Tamarind fruit is obtained from Tamarind, a leguminous tree indigenous to tropical Africa. The fruits are found in bean-like pods, dark brown in color, and they have a tart or sour taste. The fruits are edible in their raw nature, but can be further processed into other end products such as tamarind sauce, tamarind paste, tamarind candies and tamarind juice. Though it has its origin in Africa, tamarind has found a home in Southeast Asia and India where it is used in the preparation of tamarind paste – a crucial ingredient in most of the southeast Asia cuisines.
Where to Find Tamarind Fruit
Ripe tamarind fruits can stay for a long time at room temperatures without the need for any form of preservation. The fact that they are sour in taste acts as a natural defense for a number of bacteria that would be interested in attacking the fruits thus making them go bad. Unless exposed to dump conditions, the fruits can stay for relatively longer compared to other kinds of fruits.
You can get raw and fresh tamarind fruit from tamarind trees grown in several places around the world. However, if you don’t have such trees around, you can find tamarind packed in special packages at the local supermarket but especially in specialty food stores dealing in Asian and Indian foods.
In addition to the raw tamarind fruit, you can also find tamarind pulp in the stores. Tamarind pulp is made by removing seeds from the tamarind fruits then compressing the fruit mass together to form the pulp. Both the pulp and the fruit can be used for making tamarind sauces, juices, and concentrates or pastes.
Cultivation of Tamarind
It is believed that tamarind originated from the East Africa region, before spreading to Asia, India, and South America. Currently, the fruit has been naturalized in several places across the globe including the Philippines, the Pacific Islands, Malaysia, Indonesia, Myanmar, and Thailand in the ASEAN regions with Thailand having the largest commercial fields of the trees.
The fruit is also cultivated widely in India, with specific references to the South Indian state of Andhra Pradesh, Maharashtra Karnataka, and Tamil Nadu where it is believed that over 300,000 tones of tamarind fruits are harvested each year.
In the United States, the fruit is mainly found in the southern states due to the tropical and semi-tropical climates that prevail in such areas. But the bulk of tamarind fruit and tamarind fruit products consumed in the United States are imported from regions where the fruit is grown on a large scale, especially from India.
Culinary Uses of Tamarind Fruit
Tamarind fruit pulp is edible, with the young green fruit being too sour for many people but it’s always a crucial component in most of the savory dishes. The ripened one, on the other hand, are more palatable and are less sour when they are fully ripe.
The fruit can be separated from the seeds and compressed to make tamarind pulp, which can then be used in the preparation of tamarind paste or concentrates. Additionally, the pulp, as well as the ripened tamarind fruits, can be used to prepare homemade tamarind sauce if you don’t want to purchase the already manufactured sauces from the stores.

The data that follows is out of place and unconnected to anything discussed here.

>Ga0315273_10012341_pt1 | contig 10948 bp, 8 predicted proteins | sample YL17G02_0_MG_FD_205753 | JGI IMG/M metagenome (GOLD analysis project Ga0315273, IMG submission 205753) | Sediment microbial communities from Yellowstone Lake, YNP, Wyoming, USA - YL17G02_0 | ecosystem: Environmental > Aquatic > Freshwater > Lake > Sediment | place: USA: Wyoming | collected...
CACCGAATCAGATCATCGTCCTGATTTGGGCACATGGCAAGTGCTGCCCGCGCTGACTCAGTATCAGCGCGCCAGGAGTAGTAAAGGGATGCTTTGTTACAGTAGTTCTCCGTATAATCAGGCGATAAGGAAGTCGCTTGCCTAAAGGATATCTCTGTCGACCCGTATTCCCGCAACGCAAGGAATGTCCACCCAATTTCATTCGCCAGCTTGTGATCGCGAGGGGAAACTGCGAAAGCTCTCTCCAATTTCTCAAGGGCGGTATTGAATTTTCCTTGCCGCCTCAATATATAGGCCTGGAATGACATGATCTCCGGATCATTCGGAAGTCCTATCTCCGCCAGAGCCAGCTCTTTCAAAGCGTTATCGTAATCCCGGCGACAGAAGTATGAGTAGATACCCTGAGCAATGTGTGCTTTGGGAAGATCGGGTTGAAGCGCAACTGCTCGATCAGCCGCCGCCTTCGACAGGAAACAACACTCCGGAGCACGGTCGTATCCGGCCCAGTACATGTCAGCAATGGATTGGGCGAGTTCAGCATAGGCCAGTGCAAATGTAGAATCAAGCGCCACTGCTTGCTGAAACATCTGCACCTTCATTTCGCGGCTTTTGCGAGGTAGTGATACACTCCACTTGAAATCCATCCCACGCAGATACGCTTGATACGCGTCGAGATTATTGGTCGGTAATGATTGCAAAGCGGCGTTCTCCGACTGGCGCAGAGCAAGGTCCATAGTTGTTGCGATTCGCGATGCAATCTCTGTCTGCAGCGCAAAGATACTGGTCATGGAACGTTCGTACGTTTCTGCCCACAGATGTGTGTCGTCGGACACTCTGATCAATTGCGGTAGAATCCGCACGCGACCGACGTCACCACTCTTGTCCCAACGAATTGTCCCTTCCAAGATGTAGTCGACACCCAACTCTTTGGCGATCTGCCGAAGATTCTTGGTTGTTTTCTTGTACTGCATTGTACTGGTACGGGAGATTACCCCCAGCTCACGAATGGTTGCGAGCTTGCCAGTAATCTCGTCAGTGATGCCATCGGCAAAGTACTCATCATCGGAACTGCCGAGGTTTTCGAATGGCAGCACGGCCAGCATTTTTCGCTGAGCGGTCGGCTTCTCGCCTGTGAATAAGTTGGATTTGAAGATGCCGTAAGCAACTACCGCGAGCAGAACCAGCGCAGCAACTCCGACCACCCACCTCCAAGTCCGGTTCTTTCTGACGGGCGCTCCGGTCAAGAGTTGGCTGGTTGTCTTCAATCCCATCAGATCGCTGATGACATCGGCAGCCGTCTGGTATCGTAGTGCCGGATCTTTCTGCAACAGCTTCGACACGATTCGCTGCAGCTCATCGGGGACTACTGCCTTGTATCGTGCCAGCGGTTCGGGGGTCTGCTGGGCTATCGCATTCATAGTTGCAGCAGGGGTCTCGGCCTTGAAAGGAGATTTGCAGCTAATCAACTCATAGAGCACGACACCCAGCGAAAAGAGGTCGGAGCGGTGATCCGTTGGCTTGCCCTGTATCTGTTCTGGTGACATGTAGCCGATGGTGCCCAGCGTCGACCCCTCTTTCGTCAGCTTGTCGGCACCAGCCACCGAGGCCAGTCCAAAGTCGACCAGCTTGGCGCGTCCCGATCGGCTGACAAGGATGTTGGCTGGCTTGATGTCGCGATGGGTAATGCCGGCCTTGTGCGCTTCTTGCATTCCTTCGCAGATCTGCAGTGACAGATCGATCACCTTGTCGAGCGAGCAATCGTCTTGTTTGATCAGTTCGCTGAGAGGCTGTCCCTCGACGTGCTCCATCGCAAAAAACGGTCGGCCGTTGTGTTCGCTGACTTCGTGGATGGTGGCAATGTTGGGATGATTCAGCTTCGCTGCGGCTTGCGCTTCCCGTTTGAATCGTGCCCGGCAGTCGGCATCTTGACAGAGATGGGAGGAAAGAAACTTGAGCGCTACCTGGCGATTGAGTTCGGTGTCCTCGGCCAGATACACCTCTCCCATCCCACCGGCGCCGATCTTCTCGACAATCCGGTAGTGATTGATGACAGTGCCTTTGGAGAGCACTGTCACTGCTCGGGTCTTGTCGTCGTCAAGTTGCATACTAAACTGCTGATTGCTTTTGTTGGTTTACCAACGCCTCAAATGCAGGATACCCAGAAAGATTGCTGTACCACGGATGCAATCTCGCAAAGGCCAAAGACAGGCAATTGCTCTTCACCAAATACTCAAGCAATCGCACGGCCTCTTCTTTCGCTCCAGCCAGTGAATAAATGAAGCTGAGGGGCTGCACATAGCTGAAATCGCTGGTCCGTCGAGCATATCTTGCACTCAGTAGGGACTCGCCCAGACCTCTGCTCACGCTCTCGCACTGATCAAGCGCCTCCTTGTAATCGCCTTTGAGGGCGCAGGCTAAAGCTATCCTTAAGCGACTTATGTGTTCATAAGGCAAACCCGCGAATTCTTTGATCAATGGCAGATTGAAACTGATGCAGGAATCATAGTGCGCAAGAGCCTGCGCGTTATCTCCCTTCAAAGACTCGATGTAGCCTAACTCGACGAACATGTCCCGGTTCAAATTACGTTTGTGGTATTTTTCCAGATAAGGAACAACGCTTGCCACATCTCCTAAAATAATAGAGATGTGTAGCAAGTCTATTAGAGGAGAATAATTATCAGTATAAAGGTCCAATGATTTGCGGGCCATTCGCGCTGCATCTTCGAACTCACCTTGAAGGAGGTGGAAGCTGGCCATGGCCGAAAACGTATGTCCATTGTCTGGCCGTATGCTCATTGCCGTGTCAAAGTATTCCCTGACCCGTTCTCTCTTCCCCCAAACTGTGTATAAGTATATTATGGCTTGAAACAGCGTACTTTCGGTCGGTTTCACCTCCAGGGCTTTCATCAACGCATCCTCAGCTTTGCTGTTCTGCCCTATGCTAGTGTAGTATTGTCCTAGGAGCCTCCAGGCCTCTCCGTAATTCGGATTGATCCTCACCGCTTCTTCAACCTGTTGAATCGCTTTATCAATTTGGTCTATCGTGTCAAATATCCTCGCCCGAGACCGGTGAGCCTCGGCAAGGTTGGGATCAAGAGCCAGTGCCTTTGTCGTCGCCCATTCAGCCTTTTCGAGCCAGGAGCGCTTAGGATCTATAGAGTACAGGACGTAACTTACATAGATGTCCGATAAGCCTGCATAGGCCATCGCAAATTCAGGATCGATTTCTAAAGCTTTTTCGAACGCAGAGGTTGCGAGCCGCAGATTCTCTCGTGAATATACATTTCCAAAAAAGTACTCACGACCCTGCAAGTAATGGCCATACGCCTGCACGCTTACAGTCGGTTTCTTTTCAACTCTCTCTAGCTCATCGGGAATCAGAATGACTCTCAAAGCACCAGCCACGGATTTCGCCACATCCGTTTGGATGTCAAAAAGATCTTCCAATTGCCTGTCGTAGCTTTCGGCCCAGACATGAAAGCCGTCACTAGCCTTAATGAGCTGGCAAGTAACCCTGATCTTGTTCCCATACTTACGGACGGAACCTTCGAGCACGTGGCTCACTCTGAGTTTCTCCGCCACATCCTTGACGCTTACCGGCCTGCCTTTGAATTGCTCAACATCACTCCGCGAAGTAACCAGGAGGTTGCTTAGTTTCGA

Tamarind fruit is also used to make tamarind candies and tamarind juice, which is extremely refreshing should you find the right type of fresh fruits.
Health Benefits of Tamarind Fruit
Tamarind is not just an excellent ingredient cherished by the Southeast Asians and Indians for making savory meals. Beneath the sourness of the fruit, there are a plethora of health benefits. Comprehensive studies have revealed a wide range of health benefits that one can get by taking tamarind fruit or using the various tamarind products on a regular basis. Some of them include the following-:
Aids in Digestion – tamarind contain high amounts of dietary fiber and is also considered a natural laxative. With such properties, it helps in increasing the efficiency of the digestive system thus aiding in digestion. Tamarind has a bilious substance which stimulates the production of bile, making ingested foods be broken down faster to ease the digestion process.
Improves the immune system – Tamarind is rich in vitamin C and other antioxidants which are instrumental in boosting the immune system and ensuring that the body is safe from a wide range of infections. Also by being a natural antiseptic, it helps in reducing the number of parasites in the body due to its antimicrobial effects.
Anti inflammatory – tamarind has essential oils believed to have anti-inflammatory effects, thus helps to bring relief to joint pains, arthritis, gout and rheumatic conditions. This is why tamarind is used as herbal remedy for most of such conditions.
Tamarind and weight loss – tamarind has hydroxy citric acid. This acid slows weight gain by inhibiting body enzymes from storing fat. Additionally, tamarind is a natural appetite suppressant. Hence, it reduces the chances of binging, further helping in weight management.